LOGAN -- Mama wolves get by with a little help from their friends.
Or, stated more precisely, mother wolves are more able to raise offspring to self-sufficient adulthood if the females are part of a larger pack, more capable of defending defenseless pups. And it also helps if the mamas are large and healthy.
That's the latest finding from an ongoing study of wolf populations in Yellowstone National Park.
"Using 14 years of data from the long-term study of wolves in Yellowstone National Park, we examined a number of key traits that allow wolves to overcome environmental stress," said Dan MacNulty, assistant professor in USU's Quinney College of Natural Resources. "We discovered mother wolves' body weight and pack size play a crucial role in enabling pups to survive and thrive from birth to young adulthood."
MacNulty is conducting his wolf research with Dan Stahler and Doug Smith of the National Park Service's Yellowstone Wolf Project, and with Robert Wayne and Bridgett vonHoldt of the University of California, Los Angeles. The scientists published their findings this month in the online edition of "Journal of Animal Ecology." Their study is funded by the National Science Foundation, National Park Service and the Yellowstone Park Foundation.
Factors that impact wolf reproduction include the prevalence of disease, especially deadly canine distemper, to which pups are especially vulnerable, and the availability of resources, which can be effected by weather extremes and population density.
Other factors in successful reproduction include maternal age and maternal fur color (gray or black).
"Each of these factors affects reproduction but, overwhelmingly, female body weight and pack size are the main drivers of litter size and pup survival," said Stahler, the study's lead author. "Bigger females produce bigger litters; bigger packs are better equipped to hunt and defend pups and resources from competitors."
MacNulty said gray wolves reproduce and raise their pups to self-sufficiency better than do black wolves. MacNulty believes the genetics that produce a black coat are linked to other genetic factors, such as black wolves' lower level of the "stress hormone" cortisol, for example. MacNulty said he knows of no evidence that actual fur color makes black wolves less successful. MacNulty also said black fur is an indicator that wolves have a domestic dog in their ancestry.
MacNulty said wolves are social carnivores, who work together to kill their food and to protect their young. A larger pack means more food and protection to the young, until that point when the group size is too large for the resources available in their territory.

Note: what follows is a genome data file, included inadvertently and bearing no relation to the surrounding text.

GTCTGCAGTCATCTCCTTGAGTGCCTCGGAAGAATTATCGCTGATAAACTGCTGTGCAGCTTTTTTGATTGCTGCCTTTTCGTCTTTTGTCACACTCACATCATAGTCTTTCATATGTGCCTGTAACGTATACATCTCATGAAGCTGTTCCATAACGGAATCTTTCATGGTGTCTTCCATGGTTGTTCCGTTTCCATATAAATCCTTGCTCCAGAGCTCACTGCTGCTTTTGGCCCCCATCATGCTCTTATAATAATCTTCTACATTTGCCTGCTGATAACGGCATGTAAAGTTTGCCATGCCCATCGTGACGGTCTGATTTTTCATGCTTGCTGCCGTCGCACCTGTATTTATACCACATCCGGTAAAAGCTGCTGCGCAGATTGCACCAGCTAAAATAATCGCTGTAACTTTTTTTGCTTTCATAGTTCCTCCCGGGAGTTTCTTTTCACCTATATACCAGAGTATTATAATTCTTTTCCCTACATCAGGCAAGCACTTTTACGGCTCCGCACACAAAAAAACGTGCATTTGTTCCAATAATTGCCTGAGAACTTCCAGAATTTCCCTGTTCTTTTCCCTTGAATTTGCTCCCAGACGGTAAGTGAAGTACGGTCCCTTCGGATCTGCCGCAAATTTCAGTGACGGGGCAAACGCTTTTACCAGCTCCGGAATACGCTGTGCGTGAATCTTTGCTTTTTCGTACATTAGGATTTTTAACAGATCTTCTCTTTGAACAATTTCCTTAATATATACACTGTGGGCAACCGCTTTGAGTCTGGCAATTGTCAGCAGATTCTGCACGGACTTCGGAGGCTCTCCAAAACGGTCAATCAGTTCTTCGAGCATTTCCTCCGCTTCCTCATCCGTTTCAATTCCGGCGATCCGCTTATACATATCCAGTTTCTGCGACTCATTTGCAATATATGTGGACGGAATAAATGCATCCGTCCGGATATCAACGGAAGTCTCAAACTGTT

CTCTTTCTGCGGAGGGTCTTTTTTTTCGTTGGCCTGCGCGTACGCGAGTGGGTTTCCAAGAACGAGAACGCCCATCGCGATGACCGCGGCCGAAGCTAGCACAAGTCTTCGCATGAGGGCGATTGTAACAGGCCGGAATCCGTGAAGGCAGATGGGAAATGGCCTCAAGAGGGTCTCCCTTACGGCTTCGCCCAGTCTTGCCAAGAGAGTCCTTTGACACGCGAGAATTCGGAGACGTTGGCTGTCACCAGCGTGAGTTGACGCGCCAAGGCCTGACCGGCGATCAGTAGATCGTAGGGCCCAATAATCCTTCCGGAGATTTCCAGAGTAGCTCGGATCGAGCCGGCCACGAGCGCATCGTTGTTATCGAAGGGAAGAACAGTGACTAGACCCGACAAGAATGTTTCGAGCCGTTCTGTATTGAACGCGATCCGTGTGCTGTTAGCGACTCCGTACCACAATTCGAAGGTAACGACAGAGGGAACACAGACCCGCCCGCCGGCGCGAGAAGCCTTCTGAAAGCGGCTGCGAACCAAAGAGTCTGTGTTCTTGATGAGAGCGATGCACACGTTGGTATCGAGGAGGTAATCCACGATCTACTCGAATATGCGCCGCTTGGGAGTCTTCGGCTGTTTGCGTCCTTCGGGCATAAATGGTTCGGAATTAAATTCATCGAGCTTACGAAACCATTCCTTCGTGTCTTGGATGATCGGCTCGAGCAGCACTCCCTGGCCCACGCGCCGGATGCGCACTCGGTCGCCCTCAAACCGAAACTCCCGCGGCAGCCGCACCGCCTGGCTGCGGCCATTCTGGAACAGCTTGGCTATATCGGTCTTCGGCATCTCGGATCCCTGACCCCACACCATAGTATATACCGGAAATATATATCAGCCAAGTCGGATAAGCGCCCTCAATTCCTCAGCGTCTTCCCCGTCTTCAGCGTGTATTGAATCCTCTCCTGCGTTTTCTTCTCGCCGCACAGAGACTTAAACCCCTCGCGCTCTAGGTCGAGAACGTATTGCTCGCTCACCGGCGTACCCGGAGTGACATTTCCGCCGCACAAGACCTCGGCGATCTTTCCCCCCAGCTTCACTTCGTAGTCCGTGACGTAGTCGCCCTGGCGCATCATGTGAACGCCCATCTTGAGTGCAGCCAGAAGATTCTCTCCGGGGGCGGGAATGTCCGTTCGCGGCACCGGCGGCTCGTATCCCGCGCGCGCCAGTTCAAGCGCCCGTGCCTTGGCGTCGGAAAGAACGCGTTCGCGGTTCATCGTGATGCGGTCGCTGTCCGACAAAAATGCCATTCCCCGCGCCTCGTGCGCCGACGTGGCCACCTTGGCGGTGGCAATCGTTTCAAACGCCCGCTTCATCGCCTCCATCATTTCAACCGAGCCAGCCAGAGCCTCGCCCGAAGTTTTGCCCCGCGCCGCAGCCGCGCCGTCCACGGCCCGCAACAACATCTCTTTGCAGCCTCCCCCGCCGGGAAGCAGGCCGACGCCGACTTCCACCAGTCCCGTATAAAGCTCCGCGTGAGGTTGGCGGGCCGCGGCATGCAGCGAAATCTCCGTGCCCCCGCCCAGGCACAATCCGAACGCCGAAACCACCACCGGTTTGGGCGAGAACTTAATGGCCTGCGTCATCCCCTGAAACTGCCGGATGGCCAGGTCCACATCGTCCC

Another example of social carnivores is lions, MacNulty said. Female lions gather their cubs into a group protected by all the females, and will fight off strange males who are not part of the group, who seek to kill the cubs.
Wolves from competing packs also will attempt to kill young that are not theirs, MacNulty said.
"With wolves, what they have to fear is rival packs," MacNulty said. "We've had instances of rival packs raiding the dens of resident packs. Bigger packs are better at protecting their turf, and that has a direct effect on pup survival. And if a rival pack pushes the resident pack outside its territory, fewer prey are available, and they have a harder time feeding."
MacNulty also said female wolf fertility begins to decline around age 5, which is the median age to which wolves in the wild live.
"There are individuals out there that live to 13 or 14, but they tend to be pretty rare," MacNulty said. "Wolves have what we refer to as a fast life history. They develop quickly. At 1, they have achieved 80 percent of their body weight. They learn how to kill and can reproduce in a very short time. If they are going to pass on their genes to the next generation, they don't have time to develop slowly or learn slowly. They come and go pretty quickly."
MacNulty said people tend to see wolves either as nature's super heroes, able to quickly restore environments to a perfect wild balance, or as one of nature's most menacing, invulnerable villains.
"Wolves are neither of those," he said. "They are not heroes or monsters. The truth is really in the middle."